the Questions and Answers section, Dr. Carmichael
was joined by Michael O’Callaghan, Taxonomist,
also from the South Australian Research and
and Answers about Coccidiosis
How long do coccidia last in the ground?
They may last for years. Other organisms which
evolved in Australia are very tough, so coccidia
probably are too. Oocytes can be dust-borne once
they sporulate and the faeces break down.
Unless conditions are just right in Nature, they
just lie there and build up. If animals are housed
in small enclosed areas over a long period,
oocysts are continually being built up.
If there are such a large number of coccidia, is
it reasonable to think that they mutate in
Species appear to remain consistent all over the
world. They may change, but this is more due to
selection, not actual mutation. They do not
mutate like the flu virus does in humans.
Coccidia fossils have been found on Pearson
Island which are the same form although they are
10,000 years old. There is no evidence of their
Does coccidiosis affect arboreal animals, such as
possums and should you always clean feed trays?
Yes, it affects both possums and platypus, but the
species involved are different to those involved
in macropods and we don’t have any evidence of
clinical disease. Exposure is on the ground,
when the animals come down to the ground or out
onto land. All feed and water containers should be
Can you explain how no Reds, Damas or Euros have
been affected, but Eastern Greys have? There
was no change in their diet or routine.
They may all have been exposed to the same
parasite, but the Eastern Greys could have been
more susceptible. It could also be that that
particular species was more dangerous to the
Much research was carried out on coccidiosis from
1912 to 1972. What of the future?
Australian poultry industry breeds 350,000,000
birds a year and has a turnover of $700,000,000.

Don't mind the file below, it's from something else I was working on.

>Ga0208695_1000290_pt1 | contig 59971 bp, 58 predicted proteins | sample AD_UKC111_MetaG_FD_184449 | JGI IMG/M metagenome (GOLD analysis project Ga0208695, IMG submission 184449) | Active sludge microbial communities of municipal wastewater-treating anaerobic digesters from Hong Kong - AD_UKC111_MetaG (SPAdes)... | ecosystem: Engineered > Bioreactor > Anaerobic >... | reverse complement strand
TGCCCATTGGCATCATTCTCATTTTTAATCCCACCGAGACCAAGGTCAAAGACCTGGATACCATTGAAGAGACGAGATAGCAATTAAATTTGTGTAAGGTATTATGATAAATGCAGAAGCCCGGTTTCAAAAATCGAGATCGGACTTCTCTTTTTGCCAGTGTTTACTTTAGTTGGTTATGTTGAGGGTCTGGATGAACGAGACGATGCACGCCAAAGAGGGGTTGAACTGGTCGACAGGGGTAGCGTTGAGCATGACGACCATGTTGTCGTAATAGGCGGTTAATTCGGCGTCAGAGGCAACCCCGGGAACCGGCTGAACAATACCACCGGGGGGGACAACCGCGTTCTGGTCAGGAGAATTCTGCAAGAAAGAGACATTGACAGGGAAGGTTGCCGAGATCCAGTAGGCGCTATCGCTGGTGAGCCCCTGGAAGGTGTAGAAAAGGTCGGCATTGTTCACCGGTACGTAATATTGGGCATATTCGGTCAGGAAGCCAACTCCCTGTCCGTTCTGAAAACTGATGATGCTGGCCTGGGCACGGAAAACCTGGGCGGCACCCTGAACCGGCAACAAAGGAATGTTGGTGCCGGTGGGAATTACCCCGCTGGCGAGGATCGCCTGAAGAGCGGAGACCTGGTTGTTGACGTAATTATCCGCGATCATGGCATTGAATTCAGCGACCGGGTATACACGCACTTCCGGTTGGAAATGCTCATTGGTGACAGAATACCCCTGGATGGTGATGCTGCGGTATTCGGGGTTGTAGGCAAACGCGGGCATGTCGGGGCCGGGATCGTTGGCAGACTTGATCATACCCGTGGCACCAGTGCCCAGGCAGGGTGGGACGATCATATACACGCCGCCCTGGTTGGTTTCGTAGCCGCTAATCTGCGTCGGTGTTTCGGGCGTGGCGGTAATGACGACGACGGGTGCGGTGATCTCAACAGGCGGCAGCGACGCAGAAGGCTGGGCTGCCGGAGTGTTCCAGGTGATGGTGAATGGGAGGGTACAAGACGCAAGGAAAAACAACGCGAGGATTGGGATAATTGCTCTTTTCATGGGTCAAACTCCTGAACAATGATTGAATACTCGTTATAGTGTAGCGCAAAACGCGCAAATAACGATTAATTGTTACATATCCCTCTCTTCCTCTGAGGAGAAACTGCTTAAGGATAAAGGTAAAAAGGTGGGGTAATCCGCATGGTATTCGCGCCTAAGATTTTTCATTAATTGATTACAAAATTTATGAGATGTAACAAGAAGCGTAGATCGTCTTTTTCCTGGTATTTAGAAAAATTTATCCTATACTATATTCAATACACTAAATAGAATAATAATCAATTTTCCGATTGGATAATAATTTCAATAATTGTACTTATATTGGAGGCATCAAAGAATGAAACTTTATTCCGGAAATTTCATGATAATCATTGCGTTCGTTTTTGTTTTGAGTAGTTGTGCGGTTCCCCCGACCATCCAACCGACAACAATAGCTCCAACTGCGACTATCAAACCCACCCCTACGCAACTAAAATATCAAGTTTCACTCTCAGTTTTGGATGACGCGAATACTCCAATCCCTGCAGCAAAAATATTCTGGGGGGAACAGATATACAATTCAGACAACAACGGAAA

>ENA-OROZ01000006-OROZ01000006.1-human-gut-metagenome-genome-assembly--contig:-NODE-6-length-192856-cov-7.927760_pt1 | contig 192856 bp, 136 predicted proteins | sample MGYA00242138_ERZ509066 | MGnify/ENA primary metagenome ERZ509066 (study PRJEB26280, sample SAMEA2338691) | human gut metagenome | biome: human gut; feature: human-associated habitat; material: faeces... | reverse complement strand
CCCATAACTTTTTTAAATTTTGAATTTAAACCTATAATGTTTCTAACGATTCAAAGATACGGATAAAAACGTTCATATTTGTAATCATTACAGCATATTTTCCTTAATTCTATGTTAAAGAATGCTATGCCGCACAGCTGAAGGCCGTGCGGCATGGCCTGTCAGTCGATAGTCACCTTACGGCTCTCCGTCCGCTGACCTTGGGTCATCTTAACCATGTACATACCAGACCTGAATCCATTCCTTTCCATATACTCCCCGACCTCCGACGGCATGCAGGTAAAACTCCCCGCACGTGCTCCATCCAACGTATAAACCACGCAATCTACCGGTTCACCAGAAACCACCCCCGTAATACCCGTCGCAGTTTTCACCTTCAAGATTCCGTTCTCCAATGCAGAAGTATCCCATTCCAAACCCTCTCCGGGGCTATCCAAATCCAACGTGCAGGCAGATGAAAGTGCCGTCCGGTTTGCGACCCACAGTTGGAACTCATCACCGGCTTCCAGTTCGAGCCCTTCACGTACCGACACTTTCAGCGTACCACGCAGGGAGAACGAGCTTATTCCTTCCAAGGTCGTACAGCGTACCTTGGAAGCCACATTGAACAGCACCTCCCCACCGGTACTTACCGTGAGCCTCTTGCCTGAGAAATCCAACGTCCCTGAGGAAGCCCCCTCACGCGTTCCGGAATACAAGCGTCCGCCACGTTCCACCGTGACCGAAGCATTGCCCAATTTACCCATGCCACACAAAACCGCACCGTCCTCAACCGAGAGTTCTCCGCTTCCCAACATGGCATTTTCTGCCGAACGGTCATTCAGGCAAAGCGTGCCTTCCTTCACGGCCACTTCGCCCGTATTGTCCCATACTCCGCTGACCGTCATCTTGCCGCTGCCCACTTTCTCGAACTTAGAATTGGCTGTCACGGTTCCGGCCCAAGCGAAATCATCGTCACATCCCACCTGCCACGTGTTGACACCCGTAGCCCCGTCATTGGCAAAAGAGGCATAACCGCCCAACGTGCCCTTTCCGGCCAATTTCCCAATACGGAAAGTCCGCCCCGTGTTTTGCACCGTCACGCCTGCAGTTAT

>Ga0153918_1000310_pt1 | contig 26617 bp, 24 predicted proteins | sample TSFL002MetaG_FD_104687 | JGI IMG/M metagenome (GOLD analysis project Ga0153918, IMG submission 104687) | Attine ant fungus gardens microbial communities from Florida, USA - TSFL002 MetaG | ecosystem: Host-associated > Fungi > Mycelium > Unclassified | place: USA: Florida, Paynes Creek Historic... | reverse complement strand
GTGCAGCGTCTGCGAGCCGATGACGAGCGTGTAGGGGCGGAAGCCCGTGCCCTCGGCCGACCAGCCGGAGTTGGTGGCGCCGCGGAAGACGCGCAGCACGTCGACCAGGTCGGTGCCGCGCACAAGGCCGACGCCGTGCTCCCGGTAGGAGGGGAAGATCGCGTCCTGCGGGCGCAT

The American industry even more. Despite
enormous financial investment, they still have not
been able to come up with a cure. It is hoped to
be able to select a precocious parasite and
introduce this as a living vaccine.
Can people get coccidiosis from macropods?
If coccidiosis is host specific, is there one that
affects both poultry and macropods?
No poultry coccidia affects macropods.
Would soil differences, such as clay or sand, have
any correlation on coccidia survival?
Coccidia have very good survival mechanisms, so it
is unlikely, although moisture and overall season
moisture may have some influence. Fossils found
have proved they can survive over eons. Disease
usually occurs when a large number of coccidia
sporulate. If they are swallowed before they
sporulate, they are harmless.
Would living in a hot, sandy area with a low
rainfall make a difference?
much. Kangaroo coccidia evolved in hot, dry
conditions, so it is likely they are very tough,
although moisture and shade do help their
survival. There may be taxonomical differences
between species found in different areas as they
have found in other animal parasites.
you move animals to a new area, could that cause
Does fire destroy coccidia in the soil?
don’t know. I suspect that fire would go right
over the top of the coccidia which would be
insulated in the dung, so it may very well
If it is going to be a long time till anything is
developed, can we only work to reduce stress and
concentrate on hygiene?
Yes, this is all you can do. This is why we need
the research. We need to be able to recognise
exactly which species of parasites are responsible
for death and or disease.
Could we develop a test kit for coccidiosis?
Aspects of immunity can be measured already. In
the first week, there is a very high antibody
level, which is gone by week four - but with
coccidiosis in mammals and chickens, this doesn’t
work. Immunoglobulin A movement does not work
with coccidiosis. A test kit of any sort would
need a great deal of work done on it.
Would colostrum substitute help prevent
would be of considerable benefit in decreasing
other stresses and infections which may predispose